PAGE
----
Performing rights are the right to perform music in public. It is part of copyright law and demands payment to the music’s composer/lyricist and publisher (with the royalties generally split 50/50 between the two). Public performance means that a musician or group who is not the copyright holder is performing a piece of music live, as opposed to the playback of a pre-recorded song. Performances are considered "public" if they take place in a public place and the audience is outside of a normal circle of friends and family, including concerts, nightclubs, restaurants etc. Public performance also includes broadcast and cable television, radio, and any other transmitted performance of a live song.
Permission to publicly perform a song must be obtained from the copyright holder or a collective rights organization.
In the United States, broadcasters can pay for their use of music in one of two ways: they can obtain permission/license directly from the music’s copyright owner (usually the publisher), or they can obtain a license from ASCAP, BMI and SESAC to use all of the music in their repertoires. ASCAP, BMI and SESAC are the three performing rights societies in the U.S. and once they receive payment from the broadcasters they are responsible for compensating the music authors and publisher.
A performance, in the performing arts, generally comprises an event in which a performer or group of performers present one or more works of art to an audience. Usually the performers participate in rehearsals beforehand. Afterwards audience members often applaud. After a performance, performance measurement sometimes occurs. Performance measurement is the process of collecting, analyzing and reporting information regarding the performance of an individual, group, organization, system or component.
The means of expressing appreciation can vary by culture. Chinese performers will clap with the audience at the end of a performance; the return applause signals "thank you" to the audience. In Japan, folk performing-arts performances commonly attract individuals who take photographs, sometimes getting up to the stage and within inches of performer's faces.
Sometimes the dividing line between performer and the audience may become blurred, as in the example of "participatory theatre" where audience members get involved in the production.
Computer performance is characterized by the amount of useful work accomplished by a computer system or computer network compared to the time and resources used. Depending on the context, high computer performance may involve one or more of the following:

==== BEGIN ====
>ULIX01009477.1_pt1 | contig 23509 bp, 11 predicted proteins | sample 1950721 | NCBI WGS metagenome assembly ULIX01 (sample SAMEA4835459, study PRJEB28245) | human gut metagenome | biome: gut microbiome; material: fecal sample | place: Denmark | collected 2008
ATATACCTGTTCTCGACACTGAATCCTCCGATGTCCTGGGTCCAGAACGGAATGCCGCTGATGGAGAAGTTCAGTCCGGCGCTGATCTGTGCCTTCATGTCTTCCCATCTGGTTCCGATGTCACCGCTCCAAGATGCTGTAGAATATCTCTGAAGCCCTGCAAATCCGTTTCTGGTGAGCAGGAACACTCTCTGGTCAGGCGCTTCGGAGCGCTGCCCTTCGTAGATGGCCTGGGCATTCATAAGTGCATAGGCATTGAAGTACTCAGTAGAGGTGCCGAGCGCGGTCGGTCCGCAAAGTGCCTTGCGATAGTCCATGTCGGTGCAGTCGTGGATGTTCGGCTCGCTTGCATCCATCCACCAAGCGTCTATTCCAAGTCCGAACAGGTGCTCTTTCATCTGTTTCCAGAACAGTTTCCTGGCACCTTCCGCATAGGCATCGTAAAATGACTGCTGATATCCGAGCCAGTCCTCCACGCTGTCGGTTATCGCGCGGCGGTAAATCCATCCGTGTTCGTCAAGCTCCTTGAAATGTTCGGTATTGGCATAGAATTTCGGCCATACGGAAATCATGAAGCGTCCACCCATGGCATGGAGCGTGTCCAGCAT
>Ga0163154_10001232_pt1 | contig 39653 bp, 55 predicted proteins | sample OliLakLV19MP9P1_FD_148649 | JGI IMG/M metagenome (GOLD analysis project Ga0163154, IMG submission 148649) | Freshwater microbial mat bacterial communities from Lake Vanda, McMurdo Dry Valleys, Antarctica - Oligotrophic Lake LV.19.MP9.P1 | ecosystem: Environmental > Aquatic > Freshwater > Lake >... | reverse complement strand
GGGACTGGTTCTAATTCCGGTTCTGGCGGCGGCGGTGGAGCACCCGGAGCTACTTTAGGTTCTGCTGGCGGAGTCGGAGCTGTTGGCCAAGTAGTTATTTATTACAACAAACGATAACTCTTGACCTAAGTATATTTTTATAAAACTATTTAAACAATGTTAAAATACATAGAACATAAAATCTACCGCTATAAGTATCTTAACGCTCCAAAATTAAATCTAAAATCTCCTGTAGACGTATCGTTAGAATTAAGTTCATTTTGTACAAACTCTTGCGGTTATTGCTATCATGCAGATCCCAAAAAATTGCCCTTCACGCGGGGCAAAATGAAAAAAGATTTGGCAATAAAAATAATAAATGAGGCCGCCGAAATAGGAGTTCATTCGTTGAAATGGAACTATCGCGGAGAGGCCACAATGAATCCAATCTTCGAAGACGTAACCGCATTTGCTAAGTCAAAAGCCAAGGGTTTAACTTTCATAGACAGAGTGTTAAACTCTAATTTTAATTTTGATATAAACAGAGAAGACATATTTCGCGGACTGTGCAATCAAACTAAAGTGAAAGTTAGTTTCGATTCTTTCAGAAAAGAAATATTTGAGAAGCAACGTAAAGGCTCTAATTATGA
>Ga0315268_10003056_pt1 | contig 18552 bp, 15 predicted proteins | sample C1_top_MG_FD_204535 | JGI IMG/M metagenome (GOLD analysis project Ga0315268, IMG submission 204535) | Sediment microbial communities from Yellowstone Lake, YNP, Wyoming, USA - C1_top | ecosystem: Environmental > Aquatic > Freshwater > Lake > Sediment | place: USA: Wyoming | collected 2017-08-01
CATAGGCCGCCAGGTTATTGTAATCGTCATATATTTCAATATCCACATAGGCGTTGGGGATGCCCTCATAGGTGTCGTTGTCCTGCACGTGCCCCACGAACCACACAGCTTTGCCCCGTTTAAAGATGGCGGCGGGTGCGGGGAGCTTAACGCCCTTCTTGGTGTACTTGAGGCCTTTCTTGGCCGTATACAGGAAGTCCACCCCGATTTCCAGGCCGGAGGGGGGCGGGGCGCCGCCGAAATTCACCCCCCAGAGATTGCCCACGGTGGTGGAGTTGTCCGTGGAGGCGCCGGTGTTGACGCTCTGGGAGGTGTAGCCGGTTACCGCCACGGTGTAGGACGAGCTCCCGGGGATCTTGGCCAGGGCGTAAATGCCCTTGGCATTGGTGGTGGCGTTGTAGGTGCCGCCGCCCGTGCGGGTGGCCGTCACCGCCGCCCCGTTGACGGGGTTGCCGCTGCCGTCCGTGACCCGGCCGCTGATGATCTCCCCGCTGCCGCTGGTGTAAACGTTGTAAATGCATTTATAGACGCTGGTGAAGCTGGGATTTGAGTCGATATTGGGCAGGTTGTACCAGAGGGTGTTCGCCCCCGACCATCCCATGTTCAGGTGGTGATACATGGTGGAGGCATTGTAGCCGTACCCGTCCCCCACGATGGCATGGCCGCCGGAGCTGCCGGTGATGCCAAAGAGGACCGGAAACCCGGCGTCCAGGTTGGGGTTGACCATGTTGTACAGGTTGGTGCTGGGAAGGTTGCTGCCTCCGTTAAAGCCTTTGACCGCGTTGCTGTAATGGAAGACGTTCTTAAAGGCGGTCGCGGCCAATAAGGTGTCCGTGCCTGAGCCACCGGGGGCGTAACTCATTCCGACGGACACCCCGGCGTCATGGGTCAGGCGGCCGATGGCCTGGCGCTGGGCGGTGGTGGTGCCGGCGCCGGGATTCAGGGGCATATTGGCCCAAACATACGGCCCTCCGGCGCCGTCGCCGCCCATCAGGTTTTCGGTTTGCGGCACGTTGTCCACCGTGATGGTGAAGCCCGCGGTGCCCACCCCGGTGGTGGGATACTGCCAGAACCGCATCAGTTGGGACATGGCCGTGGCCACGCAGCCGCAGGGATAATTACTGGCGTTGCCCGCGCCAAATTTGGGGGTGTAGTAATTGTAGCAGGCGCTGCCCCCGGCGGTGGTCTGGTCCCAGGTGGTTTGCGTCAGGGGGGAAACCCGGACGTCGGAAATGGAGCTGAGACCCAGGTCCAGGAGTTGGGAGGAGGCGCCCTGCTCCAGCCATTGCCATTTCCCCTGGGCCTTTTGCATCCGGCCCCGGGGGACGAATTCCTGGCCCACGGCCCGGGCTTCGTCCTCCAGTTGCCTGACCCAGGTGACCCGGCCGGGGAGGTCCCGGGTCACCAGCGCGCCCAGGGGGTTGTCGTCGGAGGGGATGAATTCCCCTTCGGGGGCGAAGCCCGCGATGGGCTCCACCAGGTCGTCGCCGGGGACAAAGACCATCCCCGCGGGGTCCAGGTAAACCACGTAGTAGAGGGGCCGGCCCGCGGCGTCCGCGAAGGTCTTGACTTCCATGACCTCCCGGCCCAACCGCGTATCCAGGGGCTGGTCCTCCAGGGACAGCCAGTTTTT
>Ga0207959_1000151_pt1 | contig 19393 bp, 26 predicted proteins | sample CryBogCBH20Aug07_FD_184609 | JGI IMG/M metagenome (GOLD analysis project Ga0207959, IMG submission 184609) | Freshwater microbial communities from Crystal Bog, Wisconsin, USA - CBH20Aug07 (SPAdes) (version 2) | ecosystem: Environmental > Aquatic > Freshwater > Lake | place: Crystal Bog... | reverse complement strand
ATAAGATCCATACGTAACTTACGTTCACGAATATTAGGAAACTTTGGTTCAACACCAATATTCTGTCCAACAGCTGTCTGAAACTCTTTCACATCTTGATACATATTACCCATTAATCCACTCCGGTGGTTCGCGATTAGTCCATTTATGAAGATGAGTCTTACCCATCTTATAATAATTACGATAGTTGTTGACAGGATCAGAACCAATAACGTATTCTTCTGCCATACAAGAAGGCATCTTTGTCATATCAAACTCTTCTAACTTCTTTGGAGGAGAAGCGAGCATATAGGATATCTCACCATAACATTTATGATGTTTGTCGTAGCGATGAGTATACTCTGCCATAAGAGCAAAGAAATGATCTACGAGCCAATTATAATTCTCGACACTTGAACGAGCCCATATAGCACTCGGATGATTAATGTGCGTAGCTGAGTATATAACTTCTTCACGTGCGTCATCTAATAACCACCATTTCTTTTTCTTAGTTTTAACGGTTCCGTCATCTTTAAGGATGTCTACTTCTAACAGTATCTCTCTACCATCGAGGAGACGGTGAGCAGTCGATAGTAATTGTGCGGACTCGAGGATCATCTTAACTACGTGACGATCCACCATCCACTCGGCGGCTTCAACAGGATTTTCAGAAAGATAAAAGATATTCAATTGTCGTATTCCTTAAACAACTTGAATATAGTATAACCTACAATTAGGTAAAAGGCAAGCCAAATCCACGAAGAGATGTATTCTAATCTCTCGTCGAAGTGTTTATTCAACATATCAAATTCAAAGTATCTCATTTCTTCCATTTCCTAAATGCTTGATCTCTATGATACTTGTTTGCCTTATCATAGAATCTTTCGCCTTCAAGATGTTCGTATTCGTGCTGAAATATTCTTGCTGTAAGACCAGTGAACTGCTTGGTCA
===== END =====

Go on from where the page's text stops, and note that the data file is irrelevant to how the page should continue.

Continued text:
Chas (James Fox) is a member of an East London gang led by Harry Flowers (Johnny Shannon); his specialty is intimidation through violence as he collects pay-offs for Flowers. He is very good at his job, and has a reputation for liking it. His sexual liaisons are casual and rough. When Flowers decides to take over a betting shop, owned by Joey Maddocks (Anthony Valentine), he forbids Chas to get involved, as he feels Chas's complicated personal history with Maddocks (which is at least partly gay) may lead to trouble. Chas is angry about this and later humiliates Maddocks, who retaliates by wrecking Chas's apartment and attacking Chas. Chas shoots him, packs a suitcase and runs from the scene.
When Flowers makes it clear that he has no intention of offering protection to Chas but instead wants him eliminated, Chas decides to head for the countryside to hide but instead winds up hiding out in London, requesting that Tony (a trusted friend he refers to as 'Uncle') helps him get out of the country. He assumes a new name, Johnny Dean, and appears at the house of Turner (Mick Jagger), makes a clumsy attempt to ingratiate himself with Pherber (Anita Pallenberg), one of the female inhabitants, and moves in. Turner is a reclusive, eccentric former rock star who has "lost his demon", and who lives there with his female friends Pherber and Lucy (Michele Breton), with whom he enjoys a non-possessive and bisexual ménage à trois, and their child maid Lorraine (Laraine Wickens).